ICE’s Forced Hysterectomies Are Part of a Long History of State Sterilization of Women of Color

1

According to a whistleblower report, an ICE detention center is performing hysterectomies on women without their consent or awareness. This is consistent with a long history of forced sterilization of women of color in the United States.

woman sitting behind fence in detention
Handout/US Customs and Border Protection/AFP/Getty Images

“When I met all these women who had had surgeries, I thought this was like an experimental concentration camp. It was like they’re experimenting with our bodies”

“Everybody [the off-site doctor] sees has a hysterectomy – just about everybody…That’s his specialty, he’s the uterus collector. Everybody’s uterus cannot be that bad.” 

“[A detainee] was originally told by the doctor that she had an ovarian cyst and was going to have a small twenty-minute procedure done drilling three small holes in her stomach to drain the cyst. The officer who was transporting her to the hospital told her that she was receiving a hysterectomy to have her womb removed. When the hospital refused to operate on her because her COVID-19 test came back positive for antibodies, she was transferred back to ICDC where the ICDC nurse said that the procedure she was going to have done entailed dilating her vagina and scraping tissue off.”

Yet another detainee spoke about not being properly anesthetized during the procedure, and heard the doctor tell the nurse he had mistakenly removed the wrong ovary, resulting in her losing all reproductive ability. 

These are the horrific reports and testimonies from detainees and workers at Immigration and Customs Enforcement (ICE) concentration camps according to whistleblower Dawn Wooten, a nurse at Irwin County Detention, an ICE facility in the state of Georgia, about the illegal, unethical, and violent procedures being performed on detainees without their consent. These are sexual assaults perpetrated by the state. 

 Wooten filed a complaint revealing the atrocities taking place in the detention center she works at, which is run by the private corporation La Salle Corrections. “I’ve had several inmates tell me that they’ve been to see the doctor and they’ve had hysterectomies and they don’t know why they went or why they’re going,” Wooten said in the report. The whistleblower complaint was filed by several advocacy groups who bolstered Wooten’s claims with the testimonies of immigrants and another nurse who wished to remain anonymous.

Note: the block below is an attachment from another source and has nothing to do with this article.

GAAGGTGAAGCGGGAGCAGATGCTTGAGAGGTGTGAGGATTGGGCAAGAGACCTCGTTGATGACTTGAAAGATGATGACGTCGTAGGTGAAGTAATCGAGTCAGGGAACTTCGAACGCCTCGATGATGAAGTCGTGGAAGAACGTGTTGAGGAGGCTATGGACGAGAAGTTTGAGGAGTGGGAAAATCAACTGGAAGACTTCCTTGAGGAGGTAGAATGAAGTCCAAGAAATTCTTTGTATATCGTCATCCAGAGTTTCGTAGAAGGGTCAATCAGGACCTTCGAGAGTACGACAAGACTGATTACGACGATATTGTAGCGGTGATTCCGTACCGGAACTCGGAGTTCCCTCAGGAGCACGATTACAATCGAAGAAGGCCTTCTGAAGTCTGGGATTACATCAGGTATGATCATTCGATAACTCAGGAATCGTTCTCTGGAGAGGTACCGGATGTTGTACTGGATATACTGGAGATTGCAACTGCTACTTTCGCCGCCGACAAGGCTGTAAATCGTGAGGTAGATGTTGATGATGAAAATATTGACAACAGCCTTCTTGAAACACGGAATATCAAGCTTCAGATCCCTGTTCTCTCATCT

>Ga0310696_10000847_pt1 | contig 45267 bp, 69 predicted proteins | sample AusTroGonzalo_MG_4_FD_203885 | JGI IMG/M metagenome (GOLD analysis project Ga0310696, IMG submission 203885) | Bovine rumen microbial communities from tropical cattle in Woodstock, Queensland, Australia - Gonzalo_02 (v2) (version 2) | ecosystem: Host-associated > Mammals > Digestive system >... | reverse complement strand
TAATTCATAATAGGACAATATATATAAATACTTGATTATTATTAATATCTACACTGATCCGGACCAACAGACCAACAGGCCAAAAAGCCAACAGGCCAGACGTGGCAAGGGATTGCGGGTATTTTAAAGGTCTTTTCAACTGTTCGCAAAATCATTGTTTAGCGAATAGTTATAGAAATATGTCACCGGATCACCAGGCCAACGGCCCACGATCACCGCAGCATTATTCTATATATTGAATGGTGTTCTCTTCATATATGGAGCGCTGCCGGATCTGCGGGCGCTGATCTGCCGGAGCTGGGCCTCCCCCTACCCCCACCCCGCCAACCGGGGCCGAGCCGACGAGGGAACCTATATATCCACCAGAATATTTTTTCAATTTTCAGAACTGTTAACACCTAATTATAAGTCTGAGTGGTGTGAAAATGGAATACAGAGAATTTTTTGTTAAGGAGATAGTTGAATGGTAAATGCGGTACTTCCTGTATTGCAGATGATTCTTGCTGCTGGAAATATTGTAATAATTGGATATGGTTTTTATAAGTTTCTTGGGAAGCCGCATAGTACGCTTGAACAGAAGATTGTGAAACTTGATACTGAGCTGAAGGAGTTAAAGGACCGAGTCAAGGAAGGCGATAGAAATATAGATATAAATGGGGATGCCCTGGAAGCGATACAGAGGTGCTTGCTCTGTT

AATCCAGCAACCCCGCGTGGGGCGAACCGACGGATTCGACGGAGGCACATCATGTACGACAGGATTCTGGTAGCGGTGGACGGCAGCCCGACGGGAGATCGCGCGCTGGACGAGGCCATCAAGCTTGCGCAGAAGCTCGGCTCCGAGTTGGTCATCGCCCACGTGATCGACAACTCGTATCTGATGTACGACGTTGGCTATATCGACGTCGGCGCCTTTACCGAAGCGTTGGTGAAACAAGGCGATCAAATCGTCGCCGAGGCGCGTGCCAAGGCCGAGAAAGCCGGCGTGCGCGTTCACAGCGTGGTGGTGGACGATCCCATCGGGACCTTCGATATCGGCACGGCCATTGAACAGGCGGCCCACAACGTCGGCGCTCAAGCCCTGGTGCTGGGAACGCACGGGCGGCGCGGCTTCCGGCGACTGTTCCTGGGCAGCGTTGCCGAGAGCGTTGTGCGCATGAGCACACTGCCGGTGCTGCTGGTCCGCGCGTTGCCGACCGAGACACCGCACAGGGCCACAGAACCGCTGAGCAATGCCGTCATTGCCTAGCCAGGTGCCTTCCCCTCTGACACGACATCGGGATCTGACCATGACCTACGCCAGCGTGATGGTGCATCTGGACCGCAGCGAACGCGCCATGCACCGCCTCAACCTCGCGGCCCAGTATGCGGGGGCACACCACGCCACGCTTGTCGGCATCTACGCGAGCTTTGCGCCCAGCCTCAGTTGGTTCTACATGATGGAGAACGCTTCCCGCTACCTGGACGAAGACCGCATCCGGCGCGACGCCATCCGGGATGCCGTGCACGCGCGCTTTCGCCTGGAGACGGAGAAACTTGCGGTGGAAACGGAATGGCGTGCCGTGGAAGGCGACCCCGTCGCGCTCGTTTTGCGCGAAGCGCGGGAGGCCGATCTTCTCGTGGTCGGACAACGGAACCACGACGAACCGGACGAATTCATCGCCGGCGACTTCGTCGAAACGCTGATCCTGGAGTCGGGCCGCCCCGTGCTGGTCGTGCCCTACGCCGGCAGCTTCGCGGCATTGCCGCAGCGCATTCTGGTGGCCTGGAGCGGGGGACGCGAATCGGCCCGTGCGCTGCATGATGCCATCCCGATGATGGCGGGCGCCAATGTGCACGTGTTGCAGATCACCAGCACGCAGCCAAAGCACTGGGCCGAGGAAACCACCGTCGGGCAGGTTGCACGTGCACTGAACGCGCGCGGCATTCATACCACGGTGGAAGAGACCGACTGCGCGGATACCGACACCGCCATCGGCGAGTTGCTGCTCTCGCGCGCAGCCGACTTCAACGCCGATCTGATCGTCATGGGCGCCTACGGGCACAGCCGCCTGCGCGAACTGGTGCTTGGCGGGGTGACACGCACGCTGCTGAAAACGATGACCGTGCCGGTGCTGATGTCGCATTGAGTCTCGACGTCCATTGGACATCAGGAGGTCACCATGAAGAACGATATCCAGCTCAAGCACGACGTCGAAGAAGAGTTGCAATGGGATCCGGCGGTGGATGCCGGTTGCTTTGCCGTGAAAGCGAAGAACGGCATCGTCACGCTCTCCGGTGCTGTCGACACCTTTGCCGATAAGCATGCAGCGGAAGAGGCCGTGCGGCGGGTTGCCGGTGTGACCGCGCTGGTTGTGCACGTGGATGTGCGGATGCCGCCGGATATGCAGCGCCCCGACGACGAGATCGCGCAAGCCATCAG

LaSalle released the following statement in response to the countless reports of abuses: “LaSalle Corrections is firmly committed to the health and welfare of those in our care. We are deeply committed to delivering high-quality, culturally responsive services in safe and humane environments.” LaSalle runs eighteen detention centers in the South which can hold over 13,000 people.

The people in these ICE detention centers are incarcerated while they await a determination of their immigration status or potential deportation. Detention of immigrants has skyrocketed in the past few decades under both Republican and Democratic administrations, with the average daily population of detained immigrants going from 5,000 in 1994, to 19,000 in 2001, and to over 39,000 in 2017. Clearly, the policy of increasing detentions is bipartisan. ICE runs the detention system, but subcontracts the majority of detention to private prison companies who make profits from contracts with the government by filling the beds with undocumented immigrants. 

As this whistleblower complaint makes clear, ICE detention centers are government-run concentration camps that brutalize, assault, and terrorize undocumented immigrants. 

Inhumane Conditions In Detention Centers

Dawn Wooten’s complaints do not only address the hysterectomies and deeply neglectful gynecological care occurring in the ICE detention center. She also speaks about the inhumane response to the coronavirus and gross disregard for the immigrants detained there. Social distancing is impossible in a crowded detention center. While ICE claims that 31 people at the Irwin facility have tested positive for the virus, Wooten believes that number is a lie: at least 50 people have tested positive. 

In fact, immigrants at Irwin have been protesting since the start of the pandemic. In April, a video surfaced of detained women speaking out in protest at the Irwin facility. They crowded around the camera holding signs that read, “Help us please” and spoke about chilling conditions in the detention center, including overcrowding and lack of sanitation. The protesting migrants were retaliated against with solitary confinement, leaving family members and lawyers frantic. At the men’s section of the Irwin facility, there were hunger strikes and protests throughout the summer, highlighting the overcrowding and increasingly dangerous conditions. 

But it’s not just Irwin facilities: around the country, there are reports of cruel and inhumane conditions in detention centers. People are denied all kinds of reproductive care in the detention centers. ICE has denied treatment to detained women with cancer, brain tumors, and breast cysts. A detention center is even tracking migrant girls’ periods to prevent them from getting abortions. Just last year, 4,500 immigrant children filed a complaint saying they were sexually abused while in ICE custody, including many who were assaulted by ICE and/or by guards and other personnel in a detention center. 

A Long History of Sterilizing Women of Color